Structure for Analyzing and Presenting Arguments


Stephen Toulmin (The Uses of Argument, 1958) maintains that the basic form of all practical arguments can be expressed in a single sentence-pattern. The following sentence pattern illustrates this point.

P stands for the principle being appealed to by the argument.

Q stands for the course of action under consideration.

R stands for the wrong that would be committed (by doing or not doing).

S stands for the consequences risked (by doing or not doing).

Since we are committed to P, we must rule out anything involving Q; to do otherwise would be R, and would invite S.

Example 1:

Since we are committed to having students learn to think as scientists, which among other things requires they decide for themselves the collection of adequate data (P), we must rule out telling them how and what to measure and the amount of accuracy needed. (Q); to do otherwise would give them the wrong impression of scientific work (R) and invite the formation of inappropriate authoritarian unscientific attitudes (S).

Example 2:

Since students should not learn incorrect or misleading scientific principles (P), we must rule out allowing them to make false conclusions (Q); to do otherwise would teach falsehoods (R) and invite criticism from scientists, parents, and educators (S).

Do the following fit the argument format?

1. Instruction should be planned and implemented based on a constructivist theory of how the brain works to integrate new learning with what the person already knows (P) instruction must not teach only behaviorally since this ignores the function of the brain within the individual (Q). By only controlling facts and information externally teachers need not consider what the person understands or the student’s ability to transfer information (R), and in the process fail to engage students in meaningful learning and provide an adequate education (S).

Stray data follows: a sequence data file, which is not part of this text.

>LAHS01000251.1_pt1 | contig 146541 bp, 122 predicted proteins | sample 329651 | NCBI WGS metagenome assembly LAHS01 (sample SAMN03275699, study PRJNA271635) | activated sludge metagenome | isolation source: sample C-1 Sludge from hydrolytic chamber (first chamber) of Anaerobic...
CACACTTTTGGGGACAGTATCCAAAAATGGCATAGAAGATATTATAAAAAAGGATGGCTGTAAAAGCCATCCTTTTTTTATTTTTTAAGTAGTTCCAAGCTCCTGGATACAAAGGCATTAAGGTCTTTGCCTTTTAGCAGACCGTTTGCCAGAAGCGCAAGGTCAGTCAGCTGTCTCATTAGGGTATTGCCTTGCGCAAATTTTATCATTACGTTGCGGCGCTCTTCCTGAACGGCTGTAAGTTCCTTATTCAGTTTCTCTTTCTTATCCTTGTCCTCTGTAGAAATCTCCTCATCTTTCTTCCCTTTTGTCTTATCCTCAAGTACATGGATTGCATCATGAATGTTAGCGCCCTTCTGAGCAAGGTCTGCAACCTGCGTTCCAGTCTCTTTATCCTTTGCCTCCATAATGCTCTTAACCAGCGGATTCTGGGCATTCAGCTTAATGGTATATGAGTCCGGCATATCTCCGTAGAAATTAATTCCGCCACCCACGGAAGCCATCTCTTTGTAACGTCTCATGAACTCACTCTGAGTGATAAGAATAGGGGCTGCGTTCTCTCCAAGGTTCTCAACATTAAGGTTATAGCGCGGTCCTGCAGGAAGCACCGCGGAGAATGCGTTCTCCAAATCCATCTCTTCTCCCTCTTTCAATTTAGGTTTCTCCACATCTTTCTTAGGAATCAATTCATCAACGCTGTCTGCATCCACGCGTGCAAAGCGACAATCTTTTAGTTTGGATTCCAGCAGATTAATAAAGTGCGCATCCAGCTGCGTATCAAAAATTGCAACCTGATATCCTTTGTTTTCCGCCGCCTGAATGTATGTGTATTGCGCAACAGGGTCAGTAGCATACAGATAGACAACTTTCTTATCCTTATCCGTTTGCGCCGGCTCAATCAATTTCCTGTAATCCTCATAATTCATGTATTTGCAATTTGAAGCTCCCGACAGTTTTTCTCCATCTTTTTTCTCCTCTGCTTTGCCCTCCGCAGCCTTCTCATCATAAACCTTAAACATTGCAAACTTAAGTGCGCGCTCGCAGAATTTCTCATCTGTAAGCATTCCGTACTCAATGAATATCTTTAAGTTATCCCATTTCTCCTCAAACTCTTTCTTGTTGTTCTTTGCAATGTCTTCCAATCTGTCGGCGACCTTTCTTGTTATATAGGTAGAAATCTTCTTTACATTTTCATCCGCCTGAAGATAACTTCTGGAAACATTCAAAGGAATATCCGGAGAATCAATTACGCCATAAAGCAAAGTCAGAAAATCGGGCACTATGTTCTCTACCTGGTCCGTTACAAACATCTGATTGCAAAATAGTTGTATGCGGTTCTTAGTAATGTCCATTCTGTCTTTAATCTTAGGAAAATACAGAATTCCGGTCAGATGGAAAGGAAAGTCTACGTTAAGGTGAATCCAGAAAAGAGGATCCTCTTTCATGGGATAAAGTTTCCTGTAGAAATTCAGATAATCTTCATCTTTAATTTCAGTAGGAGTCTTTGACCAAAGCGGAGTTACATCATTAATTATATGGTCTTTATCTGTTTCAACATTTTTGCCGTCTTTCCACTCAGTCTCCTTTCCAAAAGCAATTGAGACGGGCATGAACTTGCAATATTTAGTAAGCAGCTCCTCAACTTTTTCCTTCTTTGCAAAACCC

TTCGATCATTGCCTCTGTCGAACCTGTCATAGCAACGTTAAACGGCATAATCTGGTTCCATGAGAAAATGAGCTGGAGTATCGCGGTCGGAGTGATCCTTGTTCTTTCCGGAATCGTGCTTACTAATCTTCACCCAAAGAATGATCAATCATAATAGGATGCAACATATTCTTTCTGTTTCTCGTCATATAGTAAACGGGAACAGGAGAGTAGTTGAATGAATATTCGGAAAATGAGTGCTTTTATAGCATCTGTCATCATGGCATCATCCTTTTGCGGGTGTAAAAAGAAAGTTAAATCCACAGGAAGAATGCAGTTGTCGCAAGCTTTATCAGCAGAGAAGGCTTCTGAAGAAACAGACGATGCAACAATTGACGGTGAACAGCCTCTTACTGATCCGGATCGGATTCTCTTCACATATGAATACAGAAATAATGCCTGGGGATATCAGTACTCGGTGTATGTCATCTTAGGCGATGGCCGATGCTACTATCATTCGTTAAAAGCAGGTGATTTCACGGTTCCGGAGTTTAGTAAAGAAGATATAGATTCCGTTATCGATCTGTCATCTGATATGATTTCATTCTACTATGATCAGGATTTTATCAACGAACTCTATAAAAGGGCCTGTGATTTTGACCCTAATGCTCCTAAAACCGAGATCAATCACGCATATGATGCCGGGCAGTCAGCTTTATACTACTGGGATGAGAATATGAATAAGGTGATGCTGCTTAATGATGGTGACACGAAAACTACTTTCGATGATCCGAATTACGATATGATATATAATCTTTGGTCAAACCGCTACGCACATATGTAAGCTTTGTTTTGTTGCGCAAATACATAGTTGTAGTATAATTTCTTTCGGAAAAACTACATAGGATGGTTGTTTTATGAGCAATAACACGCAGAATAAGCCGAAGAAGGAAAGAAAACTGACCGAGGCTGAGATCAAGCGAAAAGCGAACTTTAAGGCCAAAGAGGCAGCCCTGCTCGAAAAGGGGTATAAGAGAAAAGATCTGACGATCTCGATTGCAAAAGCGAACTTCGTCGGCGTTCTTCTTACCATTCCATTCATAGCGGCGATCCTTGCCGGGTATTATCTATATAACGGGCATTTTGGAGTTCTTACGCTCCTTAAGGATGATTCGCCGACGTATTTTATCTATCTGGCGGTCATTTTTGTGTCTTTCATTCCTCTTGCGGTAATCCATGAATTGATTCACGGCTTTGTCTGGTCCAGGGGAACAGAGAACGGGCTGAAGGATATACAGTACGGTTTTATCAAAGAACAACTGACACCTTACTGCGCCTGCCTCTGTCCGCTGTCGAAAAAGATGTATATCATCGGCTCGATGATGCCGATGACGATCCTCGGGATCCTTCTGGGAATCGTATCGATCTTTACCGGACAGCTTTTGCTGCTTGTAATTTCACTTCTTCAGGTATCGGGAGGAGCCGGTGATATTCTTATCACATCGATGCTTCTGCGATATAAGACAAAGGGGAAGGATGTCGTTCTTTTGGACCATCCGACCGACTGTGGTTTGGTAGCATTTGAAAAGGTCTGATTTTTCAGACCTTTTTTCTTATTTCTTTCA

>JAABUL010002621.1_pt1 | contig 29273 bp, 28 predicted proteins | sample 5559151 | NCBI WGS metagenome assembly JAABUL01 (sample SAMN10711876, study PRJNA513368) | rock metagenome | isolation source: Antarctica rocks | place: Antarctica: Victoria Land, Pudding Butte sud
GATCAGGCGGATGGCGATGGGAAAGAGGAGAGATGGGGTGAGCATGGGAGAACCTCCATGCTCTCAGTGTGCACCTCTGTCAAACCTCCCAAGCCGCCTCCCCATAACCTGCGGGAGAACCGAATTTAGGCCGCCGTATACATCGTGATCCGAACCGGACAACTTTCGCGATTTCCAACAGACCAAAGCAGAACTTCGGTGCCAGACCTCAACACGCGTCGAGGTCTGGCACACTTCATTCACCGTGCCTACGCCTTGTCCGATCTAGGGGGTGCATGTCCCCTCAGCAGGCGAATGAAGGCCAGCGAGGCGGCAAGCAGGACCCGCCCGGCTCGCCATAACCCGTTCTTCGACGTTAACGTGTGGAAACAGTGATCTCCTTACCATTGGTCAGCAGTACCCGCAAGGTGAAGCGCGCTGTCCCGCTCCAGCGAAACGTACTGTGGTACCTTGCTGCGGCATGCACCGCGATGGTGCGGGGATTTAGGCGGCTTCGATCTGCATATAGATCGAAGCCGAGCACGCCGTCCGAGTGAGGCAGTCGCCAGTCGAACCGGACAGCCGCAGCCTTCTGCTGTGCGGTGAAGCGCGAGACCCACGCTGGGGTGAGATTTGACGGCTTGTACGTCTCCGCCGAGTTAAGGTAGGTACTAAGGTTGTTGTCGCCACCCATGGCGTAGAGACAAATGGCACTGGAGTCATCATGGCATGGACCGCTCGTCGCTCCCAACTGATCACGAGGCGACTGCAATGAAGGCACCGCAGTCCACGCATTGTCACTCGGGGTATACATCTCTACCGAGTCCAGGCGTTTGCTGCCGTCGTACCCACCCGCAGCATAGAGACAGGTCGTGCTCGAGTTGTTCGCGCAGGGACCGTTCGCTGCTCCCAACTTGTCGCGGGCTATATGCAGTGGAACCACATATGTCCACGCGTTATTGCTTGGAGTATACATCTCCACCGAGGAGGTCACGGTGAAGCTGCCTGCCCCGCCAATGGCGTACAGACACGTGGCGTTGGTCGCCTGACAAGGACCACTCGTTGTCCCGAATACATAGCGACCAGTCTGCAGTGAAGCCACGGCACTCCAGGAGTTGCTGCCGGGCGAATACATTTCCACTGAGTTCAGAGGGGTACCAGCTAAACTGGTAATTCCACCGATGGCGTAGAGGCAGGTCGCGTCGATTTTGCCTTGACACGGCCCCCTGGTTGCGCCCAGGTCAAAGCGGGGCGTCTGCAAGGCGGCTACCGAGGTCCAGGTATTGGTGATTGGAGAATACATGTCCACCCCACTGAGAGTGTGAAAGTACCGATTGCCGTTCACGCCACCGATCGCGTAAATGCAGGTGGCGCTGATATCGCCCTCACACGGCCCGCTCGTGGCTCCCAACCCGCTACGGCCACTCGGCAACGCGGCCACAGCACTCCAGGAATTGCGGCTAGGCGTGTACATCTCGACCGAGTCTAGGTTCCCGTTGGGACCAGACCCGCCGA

2. Constructivist theory involves acknowledging how the brain works and creating experiences for students to relate what they know to an experience and create learning from there (P). Teachers should use the predisposition of the brain to search for meaning in experiences and the capacity to create that meaning (Q). By ignoring this capacity of the brain teachers fail to help students relate what they are learning to what they already know and value, and how learning and experiences connect (R). To not do so will result in learning which is fragmented, impossible for students to apply to everyday life, and view school learning as irrelevant to everyday life (S)/

3. Behaviorist learning theory invokes learning through external manipulation of students and observation of the subsequent behavior (P). There is no need to consider what students know prior to instruction or how they may interpret presented information (Q) since this would be a waste of valuable time and reduce the amount of material to which students can be presented (R). Thereby reducing the amount of learning as measured by a standardized achievement test (S).


Dr. Robert Sweetland's Notes ©